Good Relations awareness raising en
The Good Relations project is testing various tools and methods to promote good relations and to combat xenophobia and other forms of intolerance. The activities in Finland and Sweden include interactive sessions for key professionals and representatives of minorities, with the aim of raising participants' awareness of racism, discrimination and xenophobia. The aim is also to promote good relations by providing participants with opportunities for positive interaction.
Food and talks
In Finland, a total of 10 awareness-raising sessions were arranged in four cities by nine civil society organisations representing a variety of immigrant communities, people with disabilities and sexual and gender minorities. The sessions were organised during November and December 2013, and they were mostly built around a dinner and informal discussions between the hosts and the guests.
In Helsinki, a policeman with his four children paid a visit to a Somalian family with three children of their own. The family served their guests a traditional Somalian dinner. Discussions during the dinner touched on topics ranging from discrimination to police work, and from football to everyday life of the family.
In addition, three other visits were organised in Helsinki area: two Members of Parliament were invited by immigrant families to their homes - one of which was an Afghan family. The second family was of Estonian origin. The same Afghan family was also visited by a policeman from the Finnish Security Intelligence Service with his family.
A similar visit also took place in Tampere. - The most important thing is encountering another human being, no matter what their skin colour or background is, says Riitta Viitala, a nurse of a public health center, who visited a Tanzanian family. She was invited to a dinner and spent a day with the Kinabo family, discussing cultural issues and questions of day-to-day life, as well as public healthcare.
Confidential exchange of views
In Tampere, two organisations, one of them representing sexual and gender minorities and the second one people with disabilities, arranged a joint meeting with a teacher from the Police College of Finland. The discussions enabled a positive and confidential exchange of views and experiences on key questions as how can fundamental rights of sexual minorities and people with disabilities be fulfilled, and what should be done to lower the threshold of reporting discrimination cases to the police.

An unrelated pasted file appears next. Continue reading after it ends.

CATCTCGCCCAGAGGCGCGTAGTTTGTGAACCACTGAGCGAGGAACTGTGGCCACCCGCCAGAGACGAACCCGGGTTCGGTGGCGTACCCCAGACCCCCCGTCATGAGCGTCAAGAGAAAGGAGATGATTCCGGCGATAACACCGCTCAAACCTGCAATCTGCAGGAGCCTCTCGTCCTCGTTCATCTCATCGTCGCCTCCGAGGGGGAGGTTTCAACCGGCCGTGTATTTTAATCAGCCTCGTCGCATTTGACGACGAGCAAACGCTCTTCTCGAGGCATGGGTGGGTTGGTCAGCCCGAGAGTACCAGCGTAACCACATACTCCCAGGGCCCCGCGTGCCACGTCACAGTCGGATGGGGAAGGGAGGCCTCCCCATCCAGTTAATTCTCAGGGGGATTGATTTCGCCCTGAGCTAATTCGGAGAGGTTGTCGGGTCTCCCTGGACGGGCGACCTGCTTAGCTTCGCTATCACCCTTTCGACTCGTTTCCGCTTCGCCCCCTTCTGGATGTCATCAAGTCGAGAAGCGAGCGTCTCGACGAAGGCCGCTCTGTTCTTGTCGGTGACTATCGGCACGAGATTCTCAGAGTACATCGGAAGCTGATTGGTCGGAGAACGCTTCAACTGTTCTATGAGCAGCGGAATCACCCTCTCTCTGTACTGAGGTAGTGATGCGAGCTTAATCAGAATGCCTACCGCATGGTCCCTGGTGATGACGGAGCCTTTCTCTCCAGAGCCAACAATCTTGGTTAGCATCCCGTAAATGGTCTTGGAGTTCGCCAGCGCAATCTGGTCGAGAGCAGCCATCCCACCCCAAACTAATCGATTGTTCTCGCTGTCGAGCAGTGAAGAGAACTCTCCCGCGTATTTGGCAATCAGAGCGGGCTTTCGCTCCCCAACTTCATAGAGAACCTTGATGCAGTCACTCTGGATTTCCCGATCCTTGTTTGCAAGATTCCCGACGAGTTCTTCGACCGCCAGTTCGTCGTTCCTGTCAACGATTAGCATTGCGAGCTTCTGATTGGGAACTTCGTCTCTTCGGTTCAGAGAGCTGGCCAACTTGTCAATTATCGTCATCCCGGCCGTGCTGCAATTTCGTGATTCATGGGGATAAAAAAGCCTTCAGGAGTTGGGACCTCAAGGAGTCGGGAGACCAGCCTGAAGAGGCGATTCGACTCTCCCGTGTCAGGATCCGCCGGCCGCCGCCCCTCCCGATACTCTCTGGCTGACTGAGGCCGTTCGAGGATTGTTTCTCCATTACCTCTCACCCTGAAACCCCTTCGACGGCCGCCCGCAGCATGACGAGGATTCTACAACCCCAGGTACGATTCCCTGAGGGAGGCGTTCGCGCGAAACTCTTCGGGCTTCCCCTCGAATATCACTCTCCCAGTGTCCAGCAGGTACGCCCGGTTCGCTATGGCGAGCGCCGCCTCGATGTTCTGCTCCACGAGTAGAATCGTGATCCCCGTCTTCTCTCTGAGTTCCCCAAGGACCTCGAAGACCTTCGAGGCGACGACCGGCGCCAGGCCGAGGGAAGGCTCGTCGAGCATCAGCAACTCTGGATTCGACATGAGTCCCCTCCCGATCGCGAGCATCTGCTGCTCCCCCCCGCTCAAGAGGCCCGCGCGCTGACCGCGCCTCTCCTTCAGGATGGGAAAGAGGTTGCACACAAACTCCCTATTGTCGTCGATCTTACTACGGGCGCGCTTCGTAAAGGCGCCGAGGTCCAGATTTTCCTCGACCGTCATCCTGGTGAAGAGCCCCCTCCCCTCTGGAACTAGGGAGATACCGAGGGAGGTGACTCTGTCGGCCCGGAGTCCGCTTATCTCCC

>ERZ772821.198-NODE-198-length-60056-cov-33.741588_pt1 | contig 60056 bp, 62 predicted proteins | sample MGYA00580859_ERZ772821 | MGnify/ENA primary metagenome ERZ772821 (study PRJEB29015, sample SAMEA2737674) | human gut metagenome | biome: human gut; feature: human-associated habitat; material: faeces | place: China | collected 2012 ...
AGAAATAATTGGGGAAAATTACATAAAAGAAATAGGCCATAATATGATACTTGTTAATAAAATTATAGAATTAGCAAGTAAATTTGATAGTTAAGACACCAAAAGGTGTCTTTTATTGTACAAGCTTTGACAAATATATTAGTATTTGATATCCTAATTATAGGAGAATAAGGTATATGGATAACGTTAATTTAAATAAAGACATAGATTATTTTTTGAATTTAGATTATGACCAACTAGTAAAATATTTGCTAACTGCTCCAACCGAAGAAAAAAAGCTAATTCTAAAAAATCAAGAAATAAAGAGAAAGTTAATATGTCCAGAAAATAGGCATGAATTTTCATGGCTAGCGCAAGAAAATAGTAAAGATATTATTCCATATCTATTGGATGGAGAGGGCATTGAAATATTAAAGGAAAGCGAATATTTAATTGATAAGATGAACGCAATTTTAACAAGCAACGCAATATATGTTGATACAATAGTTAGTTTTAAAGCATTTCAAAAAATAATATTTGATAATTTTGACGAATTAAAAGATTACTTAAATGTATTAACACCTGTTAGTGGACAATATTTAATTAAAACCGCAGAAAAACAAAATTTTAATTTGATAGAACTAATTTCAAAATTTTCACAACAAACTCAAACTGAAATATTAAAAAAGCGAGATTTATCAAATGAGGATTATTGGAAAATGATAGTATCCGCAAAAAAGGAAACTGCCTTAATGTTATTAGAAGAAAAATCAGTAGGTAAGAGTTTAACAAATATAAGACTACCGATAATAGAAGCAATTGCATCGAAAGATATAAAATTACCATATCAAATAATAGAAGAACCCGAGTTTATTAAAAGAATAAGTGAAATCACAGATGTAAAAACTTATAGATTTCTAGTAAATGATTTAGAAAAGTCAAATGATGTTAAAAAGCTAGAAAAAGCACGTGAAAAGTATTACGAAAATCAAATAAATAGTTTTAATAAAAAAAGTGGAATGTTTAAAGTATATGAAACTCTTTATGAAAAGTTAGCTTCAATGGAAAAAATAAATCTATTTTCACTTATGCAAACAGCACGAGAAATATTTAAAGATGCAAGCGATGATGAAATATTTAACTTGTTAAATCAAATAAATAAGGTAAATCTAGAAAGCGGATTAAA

In Jyväskylä, two visits were arranged. A vocational high school social work student, Katja Valtonen, was invited to a Cameroonian-Gambian family. The day started by visiting a local mosque with the family's father, Ebou Ceesay. He was pleased with the concept. - It was a great experience to have Katja visit my family. This initiative was good and we were very happy especially when it came to sharing our experiences, Mr Ceesay comments afterwards.
The second visit was paid by a psychologist of the immigrant services of the City of Jyväskylä to a Kurdish family. In between cooking and dining, the hosts and their guest got to know each other and discussed such issues as cultural change and customs, as well as manners in Finnish and Kurdish cultures.
Language barrier sets a challenge to integration
In Turku, a representative of YMCA paid a visit to an elderly Ingrian Finnish couple to hear their experiences of living in Finland and coping with everyday life as returnees. The visit concretised the challenges that especially elderly immigrants may have if they don't speak the language of their new country and lack the social networks to get help when needed. - Booking an appointment to a nurse in health center becomes a problem when you cannot describe your symptoms over the phone. There's a risk that one is not able to book an appointment even in acute situations, Paula Nurminen from YMCA Turku points out.
As a follow-up, the organisation that arranged the visit will have a meeting with the central administration of the city of Turku to discuss setting up of support and guidance services for Estonian and Russian speaking immigrants and returnees.
Results to be discussed transnationally
The planning of these activities was coordinated and supported by the Organisation Incubator of the Finnish Refugee Council, which organised brainstorming and training sessions for the involved local actors. They were also in charge of reporting and analysing the final results.
The outcomes of all these sessions, together with the results of other tools tested within the project, will be discussed in a transnational workshop in Stockholm on 4th of February 2014. The activity reports will be published at this site later on.
The Good Relations project is co-financed by the Fundamental Rights and Citizenship Programme of the European Union.